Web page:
Every Thursday, a Scripted writer will recap a session from Content Marketing World 2014 that will be published here on the CMWorld blog. Find out more about Scripted by visiting their website.
When Brian Clark launched Copyblogger in 2006, Copyblogger wasn’t a business; it was a blog searching for an audience. As readership grew, Clark learned about his audience and developed ideas of what to sell to them. In 2014, a company that started as a non-monetized blog posted sales exceeding $10 million.
In his Content Marketing World presentation, Clark noted that he was lucky to start in 2006 when people didn’t hesitate to give out their email addresses. Now, people are more reluctant to share them because too many marketers have abused their trust, and emails have become something that prospects want to avoid instead of something they want to receive. Even so, despite all claims that email is dead, it’s still the best lead nurturing tool a business has. To come up with great content that motivates prospects to opt in, teams require three distinct roles: writer, director and producer. When all three roles work together, content creation and business objectives integrate seamlessly.
The producer brings content marketing together by matching the media to the business objectives. Producers set goals for where the business is headed, and they communicate those goals to their directors. In the movie business, producers find investors, handle distribution, and figure out how to make movies profitable. In marketing teams, producers figure out how to create and distribute content that converts audience members into buyers.
In larger companies, marketing teams have writers and directors, but they often lack a producer. Clark suggests that enterprise teams should seek out producers within their own management team. If they can’t find internal support, he suggests reaching out to outsiders, including consultants and agencies. Without a producer, Clark notes, content creation strays from its mission and doesn’t lead to sales and conversions.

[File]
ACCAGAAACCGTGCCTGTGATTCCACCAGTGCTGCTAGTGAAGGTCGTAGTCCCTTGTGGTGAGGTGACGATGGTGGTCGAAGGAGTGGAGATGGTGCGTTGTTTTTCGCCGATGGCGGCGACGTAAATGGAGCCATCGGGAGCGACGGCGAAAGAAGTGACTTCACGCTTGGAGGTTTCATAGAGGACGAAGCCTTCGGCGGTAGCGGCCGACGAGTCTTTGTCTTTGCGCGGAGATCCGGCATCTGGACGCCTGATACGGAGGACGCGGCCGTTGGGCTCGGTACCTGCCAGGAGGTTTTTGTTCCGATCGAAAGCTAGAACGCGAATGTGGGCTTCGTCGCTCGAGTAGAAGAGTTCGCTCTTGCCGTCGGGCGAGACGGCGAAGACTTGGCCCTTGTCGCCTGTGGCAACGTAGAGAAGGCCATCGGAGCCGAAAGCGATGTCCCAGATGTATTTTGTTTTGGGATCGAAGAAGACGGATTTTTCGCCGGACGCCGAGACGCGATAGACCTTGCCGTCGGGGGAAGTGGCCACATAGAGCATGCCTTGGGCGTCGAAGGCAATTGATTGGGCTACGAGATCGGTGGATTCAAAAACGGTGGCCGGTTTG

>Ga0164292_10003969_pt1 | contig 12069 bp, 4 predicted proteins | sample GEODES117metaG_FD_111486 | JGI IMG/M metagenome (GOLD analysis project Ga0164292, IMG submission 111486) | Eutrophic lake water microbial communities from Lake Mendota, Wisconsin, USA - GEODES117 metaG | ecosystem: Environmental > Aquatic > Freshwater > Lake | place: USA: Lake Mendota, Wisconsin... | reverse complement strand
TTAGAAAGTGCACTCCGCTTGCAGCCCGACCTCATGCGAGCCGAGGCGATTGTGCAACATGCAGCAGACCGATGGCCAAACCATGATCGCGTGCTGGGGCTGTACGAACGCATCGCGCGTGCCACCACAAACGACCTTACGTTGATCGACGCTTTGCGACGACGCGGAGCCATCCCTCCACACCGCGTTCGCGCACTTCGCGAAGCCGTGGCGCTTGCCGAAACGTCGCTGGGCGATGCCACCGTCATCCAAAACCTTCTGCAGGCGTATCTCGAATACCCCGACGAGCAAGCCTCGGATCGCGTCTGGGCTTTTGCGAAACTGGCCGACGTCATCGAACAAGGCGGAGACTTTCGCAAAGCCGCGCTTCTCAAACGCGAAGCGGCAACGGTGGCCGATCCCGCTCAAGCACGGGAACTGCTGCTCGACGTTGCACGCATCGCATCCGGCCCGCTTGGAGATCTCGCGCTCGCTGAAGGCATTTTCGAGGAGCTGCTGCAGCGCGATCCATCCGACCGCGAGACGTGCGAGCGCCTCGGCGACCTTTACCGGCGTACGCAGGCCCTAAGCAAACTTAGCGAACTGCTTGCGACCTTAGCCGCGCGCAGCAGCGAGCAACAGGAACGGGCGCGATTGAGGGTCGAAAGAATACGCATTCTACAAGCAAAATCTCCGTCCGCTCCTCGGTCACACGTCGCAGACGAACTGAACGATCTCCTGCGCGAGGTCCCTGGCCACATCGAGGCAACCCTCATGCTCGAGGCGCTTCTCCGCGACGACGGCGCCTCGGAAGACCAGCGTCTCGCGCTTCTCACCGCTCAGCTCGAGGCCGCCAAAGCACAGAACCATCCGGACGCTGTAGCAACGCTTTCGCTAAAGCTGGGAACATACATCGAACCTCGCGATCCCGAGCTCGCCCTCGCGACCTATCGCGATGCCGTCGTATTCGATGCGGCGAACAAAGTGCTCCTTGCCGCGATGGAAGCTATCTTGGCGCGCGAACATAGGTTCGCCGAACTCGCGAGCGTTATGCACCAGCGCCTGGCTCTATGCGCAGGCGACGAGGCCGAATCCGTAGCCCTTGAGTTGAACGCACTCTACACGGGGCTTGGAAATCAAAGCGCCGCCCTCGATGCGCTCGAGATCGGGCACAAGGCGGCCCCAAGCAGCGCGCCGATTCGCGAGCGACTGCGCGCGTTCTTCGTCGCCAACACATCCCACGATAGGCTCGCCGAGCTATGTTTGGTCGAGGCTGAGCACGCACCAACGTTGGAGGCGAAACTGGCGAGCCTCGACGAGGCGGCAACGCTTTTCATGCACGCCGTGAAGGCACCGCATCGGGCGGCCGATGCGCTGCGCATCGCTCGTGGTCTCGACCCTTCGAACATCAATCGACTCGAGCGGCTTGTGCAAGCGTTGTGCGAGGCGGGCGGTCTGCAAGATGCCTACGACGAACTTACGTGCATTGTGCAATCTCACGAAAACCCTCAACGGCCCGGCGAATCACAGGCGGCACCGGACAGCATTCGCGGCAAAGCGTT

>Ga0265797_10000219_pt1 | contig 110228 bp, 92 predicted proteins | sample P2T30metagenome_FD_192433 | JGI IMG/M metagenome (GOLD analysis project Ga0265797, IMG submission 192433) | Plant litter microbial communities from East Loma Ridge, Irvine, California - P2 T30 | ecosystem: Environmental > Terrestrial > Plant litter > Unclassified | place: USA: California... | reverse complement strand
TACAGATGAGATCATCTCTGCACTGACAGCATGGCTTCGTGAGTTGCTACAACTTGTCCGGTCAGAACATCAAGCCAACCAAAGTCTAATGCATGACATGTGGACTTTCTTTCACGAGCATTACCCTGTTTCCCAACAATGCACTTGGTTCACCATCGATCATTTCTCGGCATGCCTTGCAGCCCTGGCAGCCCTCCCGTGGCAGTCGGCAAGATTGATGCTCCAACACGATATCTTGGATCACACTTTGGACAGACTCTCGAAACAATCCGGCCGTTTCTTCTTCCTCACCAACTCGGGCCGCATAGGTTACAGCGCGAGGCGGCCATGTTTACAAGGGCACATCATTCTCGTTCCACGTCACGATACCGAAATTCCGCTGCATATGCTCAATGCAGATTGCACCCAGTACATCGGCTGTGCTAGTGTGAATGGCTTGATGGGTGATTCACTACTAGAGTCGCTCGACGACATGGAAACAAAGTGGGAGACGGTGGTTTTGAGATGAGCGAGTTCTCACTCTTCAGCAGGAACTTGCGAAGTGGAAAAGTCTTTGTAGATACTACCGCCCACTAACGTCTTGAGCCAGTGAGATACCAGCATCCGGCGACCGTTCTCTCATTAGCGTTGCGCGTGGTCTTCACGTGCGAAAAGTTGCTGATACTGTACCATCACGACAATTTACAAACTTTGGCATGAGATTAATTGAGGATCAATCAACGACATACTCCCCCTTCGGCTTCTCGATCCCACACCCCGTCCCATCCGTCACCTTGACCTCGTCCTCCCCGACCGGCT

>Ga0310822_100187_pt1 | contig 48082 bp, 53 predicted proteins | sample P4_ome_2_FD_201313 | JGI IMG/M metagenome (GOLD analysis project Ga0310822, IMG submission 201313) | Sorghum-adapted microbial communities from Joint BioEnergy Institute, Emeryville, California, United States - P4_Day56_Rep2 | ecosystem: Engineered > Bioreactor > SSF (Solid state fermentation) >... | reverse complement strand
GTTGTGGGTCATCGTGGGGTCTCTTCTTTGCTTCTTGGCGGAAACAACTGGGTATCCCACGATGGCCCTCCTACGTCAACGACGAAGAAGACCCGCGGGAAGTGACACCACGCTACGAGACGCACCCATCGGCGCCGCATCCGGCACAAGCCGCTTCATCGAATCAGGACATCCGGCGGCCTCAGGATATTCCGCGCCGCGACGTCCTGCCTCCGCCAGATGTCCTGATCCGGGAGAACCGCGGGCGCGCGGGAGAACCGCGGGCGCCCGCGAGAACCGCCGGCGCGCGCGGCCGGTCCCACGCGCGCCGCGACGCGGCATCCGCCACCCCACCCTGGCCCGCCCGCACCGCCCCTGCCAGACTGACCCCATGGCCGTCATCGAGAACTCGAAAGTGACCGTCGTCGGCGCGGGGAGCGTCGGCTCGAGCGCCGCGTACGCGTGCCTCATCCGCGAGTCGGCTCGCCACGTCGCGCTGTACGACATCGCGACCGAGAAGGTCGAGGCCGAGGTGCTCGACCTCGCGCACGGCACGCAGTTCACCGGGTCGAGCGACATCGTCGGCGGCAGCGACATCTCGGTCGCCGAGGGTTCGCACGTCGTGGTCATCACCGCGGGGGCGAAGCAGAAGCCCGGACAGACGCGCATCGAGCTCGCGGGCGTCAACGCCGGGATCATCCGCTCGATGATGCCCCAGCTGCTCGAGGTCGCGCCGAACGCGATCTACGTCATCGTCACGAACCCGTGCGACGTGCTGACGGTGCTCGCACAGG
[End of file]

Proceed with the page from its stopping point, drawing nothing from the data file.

In the film industry, directors execute the producer’s vision and make movies happen. In content marketing, they set the editorial calendar, keep content production moving, and focus writers on creating content that meets business objectives. Jerod Morris, Copyblogger’s Director of Content, divides the director’s role into four main components:
In movie making, writers create the stories that get turned into films. In content marketing, they deliver a product to the director that meets the producer’s business objectives. When Clark talks about writers, he’s not just referring to actual wordsmiths. He’s talking about all the talent that has a hand in content creation, including graphic designers and developers. Their ideas fuel the content machine that transforms audience members into buyers.
Clark started Copyblogger Media as the writer, director and producer himself. In hindsight, he recommends not doing it the way he did it. Instead, he suggests starting with at least one person in each role for more focused and efficient content creation. He’s learned that effective content marketing requires all three functions to stay aligned with business goals.
B2B Small Business Content Marketing: 2015 Benchmarks, Budgets, and Trends – North America, sponsored by Rainmaker Platform by Copyblogger Media, shows how small-business marketers have changed their content marketing practices over the last year. This research is available for download.
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